Short story: One of the most scenic and enjoyable hikes I’ve ever had the pleasure of doing.
Long story: On Friday evening I drove via I-25, C-470, and I-70 past Vail to the Tigwon Rd. near Minturn, CO. The total drive time was 3.5 hours.
I think I arrived at the trailhead at about 9 PM and prepared my luxurious accommodations:
I’ve been wanting to do Holy Cross for a long time. The famous views of the Cross Couloir are something I’ve been wanting to see since I was a little kid.
Not that I’m religious, but the mountain is probably one of the most recognizable peaks around due to the snow couloir shaped like a cross.
Apparently many people used to do pilgrimages to the Notch Mountain Shelter which was built in 1924 in order to see the famous peak. I chose the Notch Mountain trail and Halo Ridge route for this very reason – it brings you up to 13,000+ feet and keeps you there for 4-5 hours of hiking… sweet! Some more history about Holy Cross:
In the mid nineteenth century, as the high country of Colorado was being explored, reports of a peak with a cross on its side began to circulate. A while later, it became clear that there was a high mountain with a large cross on its side formed out of snow. Finally in the August of 1873, a survey party led by Dr. Ferdinand Hayden, and including the photographer William H. Jackson, ventured into the wilderness above the Eagle River and located Mount of the Holy Cross. On August 24, two parties set off in different directions, the first to attempt to climb Mount of the Holy Cross, and the second, which included Jackson, to climb Notch Mountain and hopefully photograph the cross. Both parties were successful that day; one making the first known ascent of Mount of the Holy Cross, and the other reaching the top of Notch Mountain.
In the decades that followed, the area became a popular destination for religious pilgrimages. In the mid-1920’s a stone cabin was erected on top of the southern ridge of Notch Mountain to accommodate visitors. Due to the popularity of the area, in 1929, the area was declared a national monument by Congress. In 1950, the national monument status was rescinded. – Photo and history credited to summitpost.org and Aaron Johnson.
This weekend promised to be one of the best weekends for climbing – the weather was projected to be totally clear and there was a near-full moon on the calendar. Due to these factors, I wanted to get up super early and try to catch the sunrise from 13,000+ feet – something I’ve not done in over 10 years. So I set my alarm for 3 AM and hit the sack. I woke up at 3 AM and got ready, groggily. It was kind of strange being all by myself in the dark, but I was excited to begin my adventure. Hiking solo was a perk because it meant I could set my clock for whatever time, spend as little or as much time as I needed to get to my destination, and not rely on others for anything. I could also listen to my I-pod, which was kind of fun. The only drawback was that I was doing a lesser-used route by myself and so I would need to be very careful not to get injured. I started at the Fall Creek Trailhead at 3:30 AM and hastily made my way up the side of Notch Mountain.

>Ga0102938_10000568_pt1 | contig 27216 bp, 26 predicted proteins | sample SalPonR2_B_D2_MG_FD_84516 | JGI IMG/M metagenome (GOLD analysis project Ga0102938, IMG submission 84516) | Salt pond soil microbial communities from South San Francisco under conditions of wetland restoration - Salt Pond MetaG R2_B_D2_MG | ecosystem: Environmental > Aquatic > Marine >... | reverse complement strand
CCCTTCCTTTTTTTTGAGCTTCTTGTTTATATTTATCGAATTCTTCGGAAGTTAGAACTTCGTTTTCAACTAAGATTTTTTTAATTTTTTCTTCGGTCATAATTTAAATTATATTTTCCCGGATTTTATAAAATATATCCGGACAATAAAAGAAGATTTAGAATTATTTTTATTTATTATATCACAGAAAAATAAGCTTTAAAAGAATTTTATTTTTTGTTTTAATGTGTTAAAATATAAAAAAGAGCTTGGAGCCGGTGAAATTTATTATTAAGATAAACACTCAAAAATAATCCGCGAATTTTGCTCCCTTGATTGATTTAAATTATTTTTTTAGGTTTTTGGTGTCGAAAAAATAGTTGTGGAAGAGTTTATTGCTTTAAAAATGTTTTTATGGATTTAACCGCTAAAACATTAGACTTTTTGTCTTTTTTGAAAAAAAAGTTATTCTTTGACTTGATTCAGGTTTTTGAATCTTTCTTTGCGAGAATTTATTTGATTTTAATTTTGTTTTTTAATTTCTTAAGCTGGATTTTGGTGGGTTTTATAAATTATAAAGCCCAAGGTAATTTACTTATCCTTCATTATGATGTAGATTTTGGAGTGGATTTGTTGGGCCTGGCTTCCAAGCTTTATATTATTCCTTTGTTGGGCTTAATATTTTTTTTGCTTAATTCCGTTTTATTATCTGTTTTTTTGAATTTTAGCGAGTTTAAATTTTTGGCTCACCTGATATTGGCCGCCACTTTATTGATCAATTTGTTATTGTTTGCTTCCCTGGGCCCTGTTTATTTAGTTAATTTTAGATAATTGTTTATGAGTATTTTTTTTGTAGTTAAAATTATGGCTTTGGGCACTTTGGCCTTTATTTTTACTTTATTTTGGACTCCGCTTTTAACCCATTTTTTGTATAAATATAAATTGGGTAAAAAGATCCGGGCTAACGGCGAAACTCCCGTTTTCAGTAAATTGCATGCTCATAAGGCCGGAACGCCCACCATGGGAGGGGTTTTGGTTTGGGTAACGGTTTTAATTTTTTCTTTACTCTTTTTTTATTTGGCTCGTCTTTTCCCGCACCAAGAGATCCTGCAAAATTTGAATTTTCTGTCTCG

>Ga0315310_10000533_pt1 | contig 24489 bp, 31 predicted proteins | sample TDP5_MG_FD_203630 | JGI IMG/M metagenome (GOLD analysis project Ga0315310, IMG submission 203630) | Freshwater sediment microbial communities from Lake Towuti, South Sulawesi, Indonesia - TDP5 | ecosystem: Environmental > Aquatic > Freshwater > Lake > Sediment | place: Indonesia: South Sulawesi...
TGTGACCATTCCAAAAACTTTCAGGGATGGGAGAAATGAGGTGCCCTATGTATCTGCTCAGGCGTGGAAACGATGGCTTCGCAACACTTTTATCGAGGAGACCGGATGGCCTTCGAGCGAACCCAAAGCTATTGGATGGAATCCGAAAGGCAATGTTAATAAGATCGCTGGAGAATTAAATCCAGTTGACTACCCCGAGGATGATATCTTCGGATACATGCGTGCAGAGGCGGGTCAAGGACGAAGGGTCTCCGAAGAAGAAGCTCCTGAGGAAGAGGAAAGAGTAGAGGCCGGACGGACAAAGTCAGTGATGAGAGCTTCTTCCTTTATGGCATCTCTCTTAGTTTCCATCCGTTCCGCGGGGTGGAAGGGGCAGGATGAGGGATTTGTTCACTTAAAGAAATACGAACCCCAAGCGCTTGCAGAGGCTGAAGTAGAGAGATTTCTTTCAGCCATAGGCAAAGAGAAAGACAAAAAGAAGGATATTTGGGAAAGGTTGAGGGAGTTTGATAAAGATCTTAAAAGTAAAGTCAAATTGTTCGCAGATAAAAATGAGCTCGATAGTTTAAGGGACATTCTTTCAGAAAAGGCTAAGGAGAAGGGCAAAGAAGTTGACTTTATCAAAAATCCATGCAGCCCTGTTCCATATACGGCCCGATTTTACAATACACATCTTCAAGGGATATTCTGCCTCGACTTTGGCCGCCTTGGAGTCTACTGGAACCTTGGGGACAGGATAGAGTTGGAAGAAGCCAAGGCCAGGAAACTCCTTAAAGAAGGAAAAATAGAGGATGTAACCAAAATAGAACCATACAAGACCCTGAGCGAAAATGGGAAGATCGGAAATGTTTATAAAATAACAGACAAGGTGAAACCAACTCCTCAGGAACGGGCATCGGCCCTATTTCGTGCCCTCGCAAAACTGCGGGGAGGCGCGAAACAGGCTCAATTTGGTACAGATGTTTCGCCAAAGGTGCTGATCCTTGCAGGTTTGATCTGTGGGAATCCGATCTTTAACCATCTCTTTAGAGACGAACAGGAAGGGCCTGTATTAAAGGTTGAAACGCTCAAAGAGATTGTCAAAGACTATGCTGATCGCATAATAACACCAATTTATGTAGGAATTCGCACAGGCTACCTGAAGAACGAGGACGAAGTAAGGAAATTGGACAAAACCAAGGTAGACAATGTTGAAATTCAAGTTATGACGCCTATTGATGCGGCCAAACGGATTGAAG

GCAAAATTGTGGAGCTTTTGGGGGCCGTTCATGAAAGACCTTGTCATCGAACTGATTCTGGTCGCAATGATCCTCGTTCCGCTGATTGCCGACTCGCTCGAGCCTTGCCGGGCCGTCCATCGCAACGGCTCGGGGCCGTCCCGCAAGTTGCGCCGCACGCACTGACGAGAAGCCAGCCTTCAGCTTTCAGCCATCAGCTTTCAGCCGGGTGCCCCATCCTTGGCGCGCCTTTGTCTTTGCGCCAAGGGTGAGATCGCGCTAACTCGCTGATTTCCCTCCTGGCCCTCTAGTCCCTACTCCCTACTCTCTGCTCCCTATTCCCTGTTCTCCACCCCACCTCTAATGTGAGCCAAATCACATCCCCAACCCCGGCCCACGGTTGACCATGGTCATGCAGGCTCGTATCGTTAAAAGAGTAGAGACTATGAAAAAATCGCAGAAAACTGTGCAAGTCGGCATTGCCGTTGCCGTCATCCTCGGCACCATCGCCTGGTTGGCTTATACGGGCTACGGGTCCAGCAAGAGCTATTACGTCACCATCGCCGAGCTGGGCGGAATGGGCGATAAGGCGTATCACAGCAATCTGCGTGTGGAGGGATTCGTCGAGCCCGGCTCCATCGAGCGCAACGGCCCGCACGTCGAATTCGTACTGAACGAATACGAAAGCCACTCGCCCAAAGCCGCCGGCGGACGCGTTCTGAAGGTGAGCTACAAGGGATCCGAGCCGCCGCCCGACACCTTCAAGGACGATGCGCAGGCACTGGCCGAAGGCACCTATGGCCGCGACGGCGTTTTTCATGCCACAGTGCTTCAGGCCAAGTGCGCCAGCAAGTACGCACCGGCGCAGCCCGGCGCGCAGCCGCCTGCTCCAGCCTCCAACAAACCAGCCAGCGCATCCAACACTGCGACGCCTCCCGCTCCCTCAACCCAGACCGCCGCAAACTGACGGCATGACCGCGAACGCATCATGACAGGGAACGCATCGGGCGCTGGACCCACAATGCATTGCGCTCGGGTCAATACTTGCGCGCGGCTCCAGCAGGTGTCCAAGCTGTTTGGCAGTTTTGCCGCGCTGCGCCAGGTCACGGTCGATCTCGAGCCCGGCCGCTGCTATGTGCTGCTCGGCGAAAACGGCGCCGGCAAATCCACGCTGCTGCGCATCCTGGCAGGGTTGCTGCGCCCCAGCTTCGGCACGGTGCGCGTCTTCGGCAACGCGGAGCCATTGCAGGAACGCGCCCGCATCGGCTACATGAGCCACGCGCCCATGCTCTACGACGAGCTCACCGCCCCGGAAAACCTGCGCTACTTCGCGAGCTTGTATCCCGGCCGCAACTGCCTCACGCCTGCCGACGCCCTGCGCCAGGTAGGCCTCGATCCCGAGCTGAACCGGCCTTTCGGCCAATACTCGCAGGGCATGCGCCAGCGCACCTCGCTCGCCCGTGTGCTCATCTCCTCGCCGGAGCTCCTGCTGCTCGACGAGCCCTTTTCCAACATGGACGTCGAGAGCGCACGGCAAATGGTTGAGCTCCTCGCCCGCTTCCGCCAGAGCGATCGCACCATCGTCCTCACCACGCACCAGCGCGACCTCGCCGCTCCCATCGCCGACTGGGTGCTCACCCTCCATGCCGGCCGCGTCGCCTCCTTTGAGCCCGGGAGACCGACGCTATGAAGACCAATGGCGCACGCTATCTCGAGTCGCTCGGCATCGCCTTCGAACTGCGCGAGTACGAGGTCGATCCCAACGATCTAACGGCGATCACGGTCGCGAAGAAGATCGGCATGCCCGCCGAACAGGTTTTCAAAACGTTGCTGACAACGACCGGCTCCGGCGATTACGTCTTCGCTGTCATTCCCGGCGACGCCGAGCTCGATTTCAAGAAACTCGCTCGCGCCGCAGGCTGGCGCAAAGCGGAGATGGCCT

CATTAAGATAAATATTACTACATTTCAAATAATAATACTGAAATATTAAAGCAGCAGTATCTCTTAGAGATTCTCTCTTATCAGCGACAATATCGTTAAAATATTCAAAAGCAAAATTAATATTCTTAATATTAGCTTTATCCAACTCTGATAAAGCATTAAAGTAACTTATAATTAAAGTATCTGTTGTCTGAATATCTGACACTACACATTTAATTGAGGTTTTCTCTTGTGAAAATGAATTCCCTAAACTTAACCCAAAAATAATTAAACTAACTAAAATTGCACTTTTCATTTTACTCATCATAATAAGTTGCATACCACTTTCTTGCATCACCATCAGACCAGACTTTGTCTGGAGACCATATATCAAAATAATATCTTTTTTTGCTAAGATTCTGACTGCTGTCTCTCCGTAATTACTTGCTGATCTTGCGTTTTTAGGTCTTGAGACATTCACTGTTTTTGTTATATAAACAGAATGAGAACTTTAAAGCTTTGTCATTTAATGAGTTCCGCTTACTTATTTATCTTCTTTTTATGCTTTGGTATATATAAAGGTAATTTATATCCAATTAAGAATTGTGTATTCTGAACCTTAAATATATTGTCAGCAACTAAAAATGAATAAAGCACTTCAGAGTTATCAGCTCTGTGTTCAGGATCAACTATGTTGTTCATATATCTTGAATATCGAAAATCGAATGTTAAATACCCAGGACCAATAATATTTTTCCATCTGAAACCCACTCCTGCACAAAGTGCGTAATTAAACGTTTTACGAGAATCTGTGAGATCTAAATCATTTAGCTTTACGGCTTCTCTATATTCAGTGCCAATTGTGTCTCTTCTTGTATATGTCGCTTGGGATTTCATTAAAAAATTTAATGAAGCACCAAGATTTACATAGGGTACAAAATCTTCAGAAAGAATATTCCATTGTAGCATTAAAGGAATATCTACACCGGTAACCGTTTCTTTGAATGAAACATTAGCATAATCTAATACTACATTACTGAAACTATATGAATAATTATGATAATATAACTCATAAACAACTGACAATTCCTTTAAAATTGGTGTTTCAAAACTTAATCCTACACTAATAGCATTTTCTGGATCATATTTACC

I counted over 40 switchbacks to the top of the ridge.
As I neared the top of the Notch Mountain ridge, I could not help but look back behind me to see the light change as the sun started to light up the horizon:
From the trailhead to the shelter was 5.1 miles, and I was able to get to the shelter at 5 AM, which means I made super-good time – 3.4 miles/hr.
with 2,673 ft. of elevation gain. The wind was really cold at 13,077 ft. (elevation of the shelter) so my hands were pretty much frozen – taking pictures
was pretty challenging… The good news was that my legs felt ridiculously strong and I was jamming out to some Solas – which totally reminded me of my friend Rob, who introduced me to that music a very long time ago. Jamming out to Irish music while watching the sunrise was pretty darn awesome. Anyways, here’s the shelter.
That little bump of a mountain at the end of the trail would be my first challenge of the day – UN 13,248. So the shelter was pretty awesome – it had steel cable attached to it at numerous locations leading to the ground, which acted as lightning protection.
I was pretty impressed with how sturdy it was, given it was built in 1924. Another neat feature of the shelter was that it had windows – windows that were clear enough to see a reflection in. I could not help but take my first photo of the famous Holy Cross:
The sun still had not crested the horizon, but the light was still amazing. I decided to get a nice panoramic photo of the shelter and Holy Cross – you can also see the reflection in this one:
And just before sunrise… with the moon above.
I’ve got to tell you – watching the sunrise over the Gore and Tenmile Ranges was pretty spectacular.
360 degrees of sunrise awesomeness:
Wait for it… wait for it… Woohoo! The sun rises! Amazing stuff.
I decided to start hiking towards my first destination but I kept stopping like every few feet taking photos – I was addicted to the insane light I had all around me despite the fact that my hands were frozen. My route would take me all the way up the peak to the left and up and around the ridges to the right of there and finally to the top of Holy Cross. The summit was a good 2 miles away and the route would never drop me below 13,000 feet for the rest of the day. The lighting on Holy Cross was very impressive – I really liked the red hue the sun was producing.I slowly made my way over towards PT 13,248. I finally made it to the top of PT 13,248 after about an hour of slow scrambling and photography, and took more pictures of my view – my favorite part about this hike was that my perspective was constantly but slowly changing.